LEX CANIS THE Lee Berlin Kyle Killam Andrea Brown
Make Patriotism Cool Again! 4th of July in a Polarized Age
I’m just going to come out and say it. In many places in this country, you can’t celebrate the Fourth of July like you used to. The misplaced sensitivity of those on the left and left-er coasts has reached a fever pitch, and you can’t so much as salute the stars and stripes without being called a bigot. God forbid you show your support to our commander in chief. Now, I’m not advocating for mandatory patriotism; that’s not an idea our country was founded on, but neither is the notion that we should spend our days apologizing just for being red-blooded Americans. Yet, in coastal cities and college towns across the nation, folks like me are shouted down just for being proud of where we come from. I didn’t give years of my life to the army for some sociology major to tell me I can’t stand during the national anthem. I’m not even meaning to be partisan here, as impossible as that can feel these days. It seems to me that in the past, being proud of your country wasn’t a liberal or a conservative thing. I come from Montana, where staunch conservatives and leftist democrats coexist a stone’s throw away from each other, or at least, they used to. Growing up, it certainly felt like ranchers and university professors alike were proud to be American in their own way, and both camps would revel at the chance to celebrate their country on the Fourth of July. Somewhere along the way, we lost that shared appreciation.
For my part, I picked up a strong libertarian streak from my time in Big Sky Country. I’m not one to tell people what they can or can’t smoke or who they can or can’t love, and I’m certainly not about to begin telling people which days they can or can’t celebrate. But is it too much to ask that I and others like me be treated with the same decency? As a lawyer, my whole life revolves around giving everyone a voice and a fair shake. If you say this country can do better, great! Make your ideas heard and let’s get to work to fix things. Contrary to popular belief, we conservatives aren’t under the delusion that the U.S. is and has always been perfect in every way. Hell, “Make America Great Again ” is an acknowledgment that we can and will do better. But if your idea of fixing things is to silence everyone who disagrees with you, then sorry, comrade, I don’t want you at my barbecue.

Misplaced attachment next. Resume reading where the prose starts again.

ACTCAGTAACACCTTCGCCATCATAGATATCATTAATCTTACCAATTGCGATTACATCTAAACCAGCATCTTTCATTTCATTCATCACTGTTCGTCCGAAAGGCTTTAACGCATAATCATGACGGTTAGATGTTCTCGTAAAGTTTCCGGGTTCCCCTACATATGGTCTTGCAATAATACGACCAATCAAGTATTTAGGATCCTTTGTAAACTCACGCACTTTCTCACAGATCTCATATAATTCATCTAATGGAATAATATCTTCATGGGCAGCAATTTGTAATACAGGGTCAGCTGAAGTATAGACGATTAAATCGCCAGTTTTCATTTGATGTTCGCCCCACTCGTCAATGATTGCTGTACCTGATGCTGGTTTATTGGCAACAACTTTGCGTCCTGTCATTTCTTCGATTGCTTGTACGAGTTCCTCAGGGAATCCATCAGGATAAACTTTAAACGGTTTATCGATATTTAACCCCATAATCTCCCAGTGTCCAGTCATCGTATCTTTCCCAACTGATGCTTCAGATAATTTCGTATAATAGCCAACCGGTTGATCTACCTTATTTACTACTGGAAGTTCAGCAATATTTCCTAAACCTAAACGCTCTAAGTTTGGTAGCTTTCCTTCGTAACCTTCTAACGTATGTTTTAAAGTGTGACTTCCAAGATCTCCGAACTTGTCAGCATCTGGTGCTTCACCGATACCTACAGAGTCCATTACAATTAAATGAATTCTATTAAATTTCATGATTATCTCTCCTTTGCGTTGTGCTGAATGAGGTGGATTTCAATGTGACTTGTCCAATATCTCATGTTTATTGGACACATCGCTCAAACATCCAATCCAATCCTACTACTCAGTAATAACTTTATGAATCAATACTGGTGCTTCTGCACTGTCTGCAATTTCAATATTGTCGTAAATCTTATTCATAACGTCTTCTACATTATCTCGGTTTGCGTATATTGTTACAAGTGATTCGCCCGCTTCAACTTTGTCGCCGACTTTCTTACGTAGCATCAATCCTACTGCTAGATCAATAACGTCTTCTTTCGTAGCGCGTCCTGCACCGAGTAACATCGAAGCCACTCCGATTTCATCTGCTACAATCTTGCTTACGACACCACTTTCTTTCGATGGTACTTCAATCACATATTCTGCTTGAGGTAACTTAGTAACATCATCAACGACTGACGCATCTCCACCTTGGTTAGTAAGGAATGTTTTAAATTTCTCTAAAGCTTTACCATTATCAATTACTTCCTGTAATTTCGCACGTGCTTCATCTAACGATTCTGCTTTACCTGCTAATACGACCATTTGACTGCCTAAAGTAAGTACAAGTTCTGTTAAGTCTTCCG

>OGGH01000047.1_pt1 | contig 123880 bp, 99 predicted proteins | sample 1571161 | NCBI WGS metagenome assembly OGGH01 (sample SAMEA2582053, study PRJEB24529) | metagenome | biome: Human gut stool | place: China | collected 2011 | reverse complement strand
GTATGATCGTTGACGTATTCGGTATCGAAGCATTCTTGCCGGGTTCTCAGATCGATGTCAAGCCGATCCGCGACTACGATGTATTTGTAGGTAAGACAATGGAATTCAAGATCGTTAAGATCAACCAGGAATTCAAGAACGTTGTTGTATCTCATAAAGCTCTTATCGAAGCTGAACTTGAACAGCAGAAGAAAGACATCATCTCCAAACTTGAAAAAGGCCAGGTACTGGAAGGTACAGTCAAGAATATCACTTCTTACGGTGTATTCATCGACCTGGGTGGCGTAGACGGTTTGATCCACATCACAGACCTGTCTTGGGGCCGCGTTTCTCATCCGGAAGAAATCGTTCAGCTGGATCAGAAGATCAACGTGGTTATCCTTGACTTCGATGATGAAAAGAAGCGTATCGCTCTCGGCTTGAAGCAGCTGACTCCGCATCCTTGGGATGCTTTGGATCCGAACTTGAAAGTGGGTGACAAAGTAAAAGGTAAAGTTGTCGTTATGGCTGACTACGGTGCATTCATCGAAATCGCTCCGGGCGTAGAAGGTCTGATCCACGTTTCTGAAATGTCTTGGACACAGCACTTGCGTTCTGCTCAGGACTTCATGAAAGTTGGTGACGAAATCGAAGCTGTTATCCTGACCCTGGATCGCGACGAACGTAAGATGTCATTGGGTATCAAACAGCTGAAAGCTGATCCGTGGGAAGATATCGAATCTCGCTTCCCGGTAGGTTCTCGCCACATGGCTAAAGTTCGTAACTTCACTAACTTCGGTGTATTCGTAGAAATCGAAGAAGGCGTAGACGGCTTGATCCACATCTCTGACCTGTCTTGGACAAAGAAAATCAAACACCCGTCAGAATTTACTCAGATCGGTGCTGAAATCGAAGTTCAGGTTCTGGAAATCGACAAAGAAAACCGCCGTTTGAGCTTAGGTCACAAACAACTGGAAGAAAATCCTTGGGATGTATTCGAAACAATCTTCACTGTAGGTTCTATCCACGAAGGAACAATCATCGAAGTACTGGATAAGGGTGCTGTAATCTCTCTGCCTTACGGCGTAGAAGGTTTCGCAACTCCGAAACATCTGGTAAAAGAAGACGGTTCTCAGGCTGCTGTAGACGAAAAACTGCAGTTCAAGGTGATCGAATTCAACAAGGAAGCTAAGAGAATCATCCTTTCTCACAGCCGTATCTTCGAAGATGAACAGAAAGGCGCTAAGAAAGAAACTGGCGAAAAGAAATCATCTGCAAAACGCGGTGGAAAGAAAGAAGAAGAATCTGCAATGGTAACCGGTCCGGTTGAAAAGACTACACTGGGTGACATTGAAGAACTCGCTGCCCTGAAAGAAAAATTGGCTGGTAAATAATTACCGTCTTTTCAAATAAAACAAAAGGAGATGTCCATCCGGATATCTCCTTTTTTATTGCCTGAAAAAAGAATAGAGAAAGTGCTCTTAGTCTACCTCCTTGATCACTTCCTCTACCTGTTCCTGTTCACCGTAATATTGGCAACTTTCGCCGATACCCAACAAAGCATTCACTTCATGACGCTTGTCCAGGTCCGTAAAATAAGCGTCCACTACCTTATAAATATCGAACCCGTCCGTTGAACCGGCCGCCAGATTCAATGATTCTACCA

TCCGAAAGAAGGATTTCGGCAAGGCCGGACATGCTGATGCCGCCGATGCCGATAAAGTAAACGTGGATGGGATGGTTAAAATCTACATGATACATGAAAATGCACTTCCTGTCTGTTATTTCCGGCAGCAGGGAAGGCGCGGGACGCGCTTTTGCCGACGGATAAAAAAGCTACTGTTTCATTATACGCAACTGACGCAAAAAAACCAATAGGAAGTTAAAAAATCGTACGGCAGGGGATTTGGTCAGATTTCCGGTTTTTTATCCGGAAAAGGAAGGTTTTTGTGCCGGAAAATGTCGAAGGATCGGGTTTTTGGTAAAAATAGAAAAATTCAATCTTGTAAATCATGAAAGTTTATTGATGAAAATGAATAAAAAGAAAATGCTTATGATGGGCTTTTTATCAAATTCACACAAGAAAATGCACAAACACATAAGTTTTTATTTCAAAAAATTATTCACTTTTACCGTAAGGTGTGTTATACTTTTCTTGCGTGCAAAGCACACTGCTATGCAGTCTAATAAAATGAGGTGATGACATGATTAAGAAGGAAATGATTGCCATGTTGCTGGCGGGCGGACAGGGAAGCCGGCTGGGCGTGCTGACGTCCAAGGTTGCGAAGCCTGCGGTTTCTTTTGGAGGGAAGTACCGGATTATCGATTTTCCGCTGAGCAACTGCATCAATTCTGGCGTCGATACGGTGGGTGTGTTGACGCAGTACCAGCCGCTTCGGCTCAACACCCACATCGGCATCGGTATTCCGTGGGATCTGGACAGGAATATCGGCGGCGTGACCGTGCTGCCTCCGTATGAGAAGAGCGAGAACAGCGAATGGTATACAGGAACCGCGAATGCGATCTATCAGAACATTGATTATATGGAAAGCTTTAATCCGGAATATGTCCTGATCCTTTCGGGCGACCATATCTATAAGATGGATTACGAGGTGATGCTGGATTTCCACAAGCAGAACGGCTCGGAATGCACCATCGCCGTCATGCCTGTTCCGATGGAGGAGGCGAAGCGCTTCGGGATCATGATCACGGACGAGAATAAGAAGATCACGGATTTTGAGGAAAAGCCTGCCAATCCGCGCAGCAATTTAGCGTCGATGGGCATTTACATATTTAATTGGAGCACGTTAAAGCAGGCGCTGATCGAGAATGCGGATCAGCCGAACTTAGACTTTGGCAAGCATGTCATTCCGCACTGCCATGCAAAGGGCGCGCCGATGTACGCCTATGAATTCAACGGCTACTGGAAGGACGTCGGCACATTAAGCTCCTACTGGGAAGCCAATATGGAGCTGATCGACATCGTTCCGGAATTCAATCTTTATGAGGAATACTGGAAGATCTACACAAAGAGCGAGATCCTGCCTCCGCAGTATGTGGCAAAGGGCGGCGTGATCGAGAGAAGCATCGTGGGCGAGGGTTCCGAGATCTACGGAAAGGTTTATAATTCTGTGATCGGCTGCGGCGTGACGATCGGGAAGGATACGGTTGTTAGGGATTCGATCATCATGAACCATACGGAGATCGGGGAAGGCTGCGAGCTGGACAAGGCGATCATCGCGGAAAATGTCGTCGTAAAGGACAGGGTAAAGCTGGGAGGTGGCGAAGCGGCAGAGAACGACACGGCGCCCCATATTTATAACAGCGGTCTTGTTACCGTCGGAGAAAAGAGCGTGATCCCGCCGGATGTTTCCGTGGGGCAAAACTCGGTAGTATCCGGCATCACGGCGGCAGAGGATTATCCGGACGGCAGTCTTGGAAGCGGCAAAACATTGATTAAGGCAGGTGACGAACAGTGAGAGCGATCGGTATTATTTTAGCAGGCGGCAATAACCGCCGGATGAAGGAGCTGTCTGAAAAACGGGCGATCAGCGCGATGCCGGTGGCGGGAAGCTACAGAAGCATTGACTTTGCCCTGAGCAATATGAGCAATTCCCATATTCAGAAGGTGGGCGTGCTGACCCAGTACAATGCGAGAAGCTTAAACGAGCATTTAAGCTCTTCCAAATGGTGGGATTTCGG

Texas and Arkansas, making this possibly the only state you can drive around with a MAGA bumper sticker and not have your car keyed. Even Alaskans have to put up with Anchorage hippies and worse, Canadians. This is probably the only state I could say this in a newsletter and gain readers. So this year, I’ll be raising a toast to Oklahoma, as well as to the nation we all call home. Even more than in Montana, I feel safe to express my views here, which serves as a perfect reminder of how precious the values of free speech and equality we’re meant to honor on the Fourth really are. Despite the division and lack of patriotism in this country, I think there is at least one thing we can all unite around this Independence Day. At the time of writing, President Trump has just made his visit to London, and predictably, the city came out to protest him. Watching the news, I couldn’t help but laugh at the irony of English citizens slighting our nation while they’re in the midst of the Brexit debacle. Regardless of what you think of Trump, we as Americans can all agree that we’re very glad to have won our independence from the Brits. We can sit back with the greatest economy in the world and watch our former overlords fumble their way out of the EU. Despite our differences, at least we aren’t those blokes.
That’s why I’m so grateful to celebrate the Fourth of July right here in Oklahoma. There really is no better bastion of conservatism in the United States. We’ve got plenty of buffers from the coasts thanks to states like
God Bless America, – Lee Berlin
1 Berlin Law Firm • DefendingTulsa.comwww.defendingtulsa.com
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